But the Medal of Honor never reached Gabaldon, despite occasional efforts by Hispanic groups and even politicians who pushed for the award.

Gabaldon, who retired to Florida after running a variety of businesses, suffered a stroke in the late 1990s, his wife said. He never really mellowed or abandoned his love for fishing and other adventures, including flying planes, she said. Gabaldon died in September 2006 at age 80.

Gabaldon's wife said he talked about racism he experienced as a serviceman. But, as a man of contradictions who could kill Japanese in Saipan at one moment and rescue them the next, he never lost his love for the Marine Corps: “He was a Marine first, and then Guy,” she said.

However, he was hurt that he never learned why he had not gotten the Medal of Honor, leading him and others to wonder whether his being Hispanic had anything to do with it, his wife said.

“He just wanted an explanation why,” Ohana Gabaldon said. “Nobody came up with the truth, you know. I guess what Guy wanted to hear from the Marine Corps is that 'We goofed.' He told me he wasn't going to see the Medal of Honor in his lifetime.”

The documentary takes on the question of why Gabaldon was not given the Medal of Honor, comparing his exploits to those who did, like World War II's Audie Murphy.

In the film, narrator Freddie Prinze Jr. asks: “What caused this inequity? Was it because Guy Gabaldon was of Hispanic heritage? Was it because he had a big mouth and wasn't afraid to say what he felt?”

Gabaldon is discussed in a book by University of the South professor Harold J. Goldberg titled “D-Day in the Pacific: The Battle of Saipan.” The book says some Marines estimated that Gabaldon captured only about half of the number he claimed.

The book quotes Marine Sgt. David Dowdakin, who served with I Company, 3rd Battalion, 2nd Marines.

“Dowdakin admitted that Gabaldon had his defenders, but he added that 'the rest of us think he is an importuning glory seeker who is playing the race card. But, then, the two traits often go together: bravery and glory seeking.'”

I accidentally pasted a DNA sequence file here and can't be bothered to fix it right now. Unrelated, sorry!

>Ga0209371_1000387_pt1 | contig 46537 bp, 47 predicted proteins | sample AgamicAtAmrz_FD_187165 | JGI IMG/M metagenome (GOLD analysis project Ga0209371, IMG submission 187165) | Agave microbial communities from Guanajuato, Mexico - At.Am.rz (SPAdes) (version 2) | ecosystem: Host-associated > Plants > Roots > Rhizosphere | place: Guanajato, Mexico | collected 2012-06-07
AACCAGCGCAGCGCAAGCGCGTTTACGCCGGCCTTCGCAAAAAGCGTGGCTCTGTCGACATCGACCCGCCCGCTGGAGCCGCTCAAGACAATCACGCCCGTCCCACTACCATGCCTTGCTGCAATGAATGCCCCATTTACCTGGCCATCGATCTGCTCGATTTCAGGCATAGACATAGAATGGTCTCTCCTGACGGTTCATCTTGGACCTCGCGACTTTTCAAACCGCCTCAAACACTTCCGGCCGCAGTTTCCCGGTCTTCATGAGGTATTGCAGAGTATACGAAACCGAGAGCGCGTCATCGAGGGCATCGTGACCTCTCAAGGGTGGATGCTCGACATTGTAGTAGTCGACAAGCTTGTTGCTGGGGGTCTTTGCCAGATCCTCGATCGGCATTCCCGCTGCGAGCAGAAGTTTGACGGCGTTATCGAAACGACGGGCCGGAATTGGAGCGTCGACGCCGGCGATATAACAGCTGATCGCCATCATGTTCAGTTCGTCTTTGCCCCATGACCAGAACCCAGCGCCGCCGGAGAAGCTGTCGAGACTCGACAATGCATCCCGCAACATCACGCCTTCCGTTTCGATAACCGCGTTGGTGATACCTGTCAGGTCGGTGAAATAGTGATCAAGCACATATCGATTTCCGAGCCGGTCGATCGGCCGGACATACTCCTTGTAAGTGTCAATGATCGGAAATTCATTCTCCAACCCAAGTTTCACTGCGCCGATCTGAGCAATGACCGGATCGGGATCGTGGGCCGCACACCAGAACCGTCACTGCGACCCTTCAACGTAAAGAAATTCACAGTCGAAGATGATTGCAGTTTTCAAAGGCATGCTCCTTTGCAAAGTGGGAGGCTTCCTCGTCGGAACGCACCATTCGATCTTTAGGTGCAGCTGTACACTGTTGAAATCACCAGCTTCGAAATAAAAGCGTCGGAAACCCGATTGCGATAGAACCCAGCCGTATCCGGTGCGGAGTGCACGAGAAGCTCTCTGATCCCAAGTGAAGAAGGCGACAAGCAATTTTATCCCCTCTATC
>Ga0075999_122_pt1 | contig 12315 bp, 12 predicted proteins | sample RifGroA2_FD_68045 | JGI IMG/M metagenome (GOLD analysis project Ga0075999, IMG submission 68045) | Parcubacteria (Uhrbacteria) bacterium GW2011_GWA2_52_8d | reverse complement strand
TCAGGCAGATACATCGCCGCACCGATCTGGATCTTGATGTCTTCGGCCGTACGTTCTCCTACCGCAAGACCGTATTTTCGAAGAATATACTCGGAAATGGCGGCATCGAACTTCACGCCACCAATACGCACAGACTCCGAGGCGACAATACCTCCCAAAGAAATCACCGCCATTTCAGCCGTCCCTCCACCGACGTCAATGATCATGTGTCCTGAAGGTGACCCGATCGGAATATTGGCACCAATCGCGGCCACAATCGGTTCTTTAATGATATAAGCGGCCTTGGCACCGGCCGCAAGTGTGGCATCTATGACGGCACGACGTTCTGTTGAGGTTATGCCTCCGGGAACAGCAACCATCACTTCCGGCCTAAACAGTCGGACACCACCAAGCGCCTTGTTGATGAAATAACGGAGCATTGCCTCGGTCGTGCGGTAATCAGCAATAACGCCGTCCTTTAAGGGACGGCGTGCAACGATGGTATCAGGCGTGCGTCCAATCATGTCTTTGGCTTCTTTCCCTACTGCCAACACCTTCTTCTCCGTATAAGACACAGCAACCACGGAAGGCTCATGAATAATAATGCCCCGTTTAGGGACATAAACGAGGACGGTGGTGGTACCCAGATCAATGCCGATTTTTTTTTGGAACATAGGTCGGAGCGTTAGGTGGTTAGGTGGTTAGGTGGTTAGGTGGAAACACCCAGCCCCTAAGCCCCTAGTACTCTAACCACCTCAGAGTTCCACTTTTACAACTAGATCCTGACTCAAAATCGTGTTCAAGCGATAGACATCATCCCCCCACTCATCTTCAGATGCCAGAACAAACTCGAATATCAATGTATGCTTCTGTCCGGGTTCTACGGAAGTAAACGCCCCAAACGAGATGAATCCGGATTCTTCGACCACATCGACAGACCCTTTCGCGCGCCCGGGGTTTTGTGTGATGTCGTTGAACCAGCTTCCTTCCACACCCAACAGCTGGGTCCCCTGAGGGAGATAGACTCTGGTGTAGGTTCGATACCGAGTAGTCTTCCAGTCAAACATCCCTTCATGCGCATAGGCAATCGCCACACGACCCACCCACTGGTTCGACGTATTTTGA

Goldberg, who interviewed other former Marines for his book, said Gabaldon was a brave and tough Marine. But he said there would be upset Marine veterans if Gabaldon was to get the medal because there are others who are as deserving.

“This constant sort of glory-seeking really grates on a lot of other Marines who just feel he was trying to separate himself out from what every other Marine did,” Goldberg said in a telephone interview.

Capt. Amy Malugani, a Marines spokeswoman, said the Marines are precluded from discussing any individual.

“In view of the additional sensitivity regarding the Medal of Honor cases, exceptional care shall be exercised to avoid disclosure of any information, including but not limited to, the fact that an individual has been recommended for the award,” she wrote in an e-mail to The Associated Press.

But Malugani also said the Secretary of the Navy is conducting a mandatory review of the service records of each Jewish and Hispanic-American veteran who won the Navy Cross for actions during World War II, the Korean and Vietnam wars, and Operation Desert Storm, to determine if any should be awarded the Medal of Honor.

Gabaldon's widow notes that politics could be involved in the decision as Hispanics flex their political clout. On the other side of the argument, Goldberg says the medal should not be used as a “political football.”

“We're becoming not so much a minority anymore,” said Ohana Gabaldon, who is of Japanese and Mexican descent. “Maybe this is the time that the Latino vote counts, what Washington cares about so much.

“They can take the opportunity to right a wrong and be aware of what Latinos have done for this country.”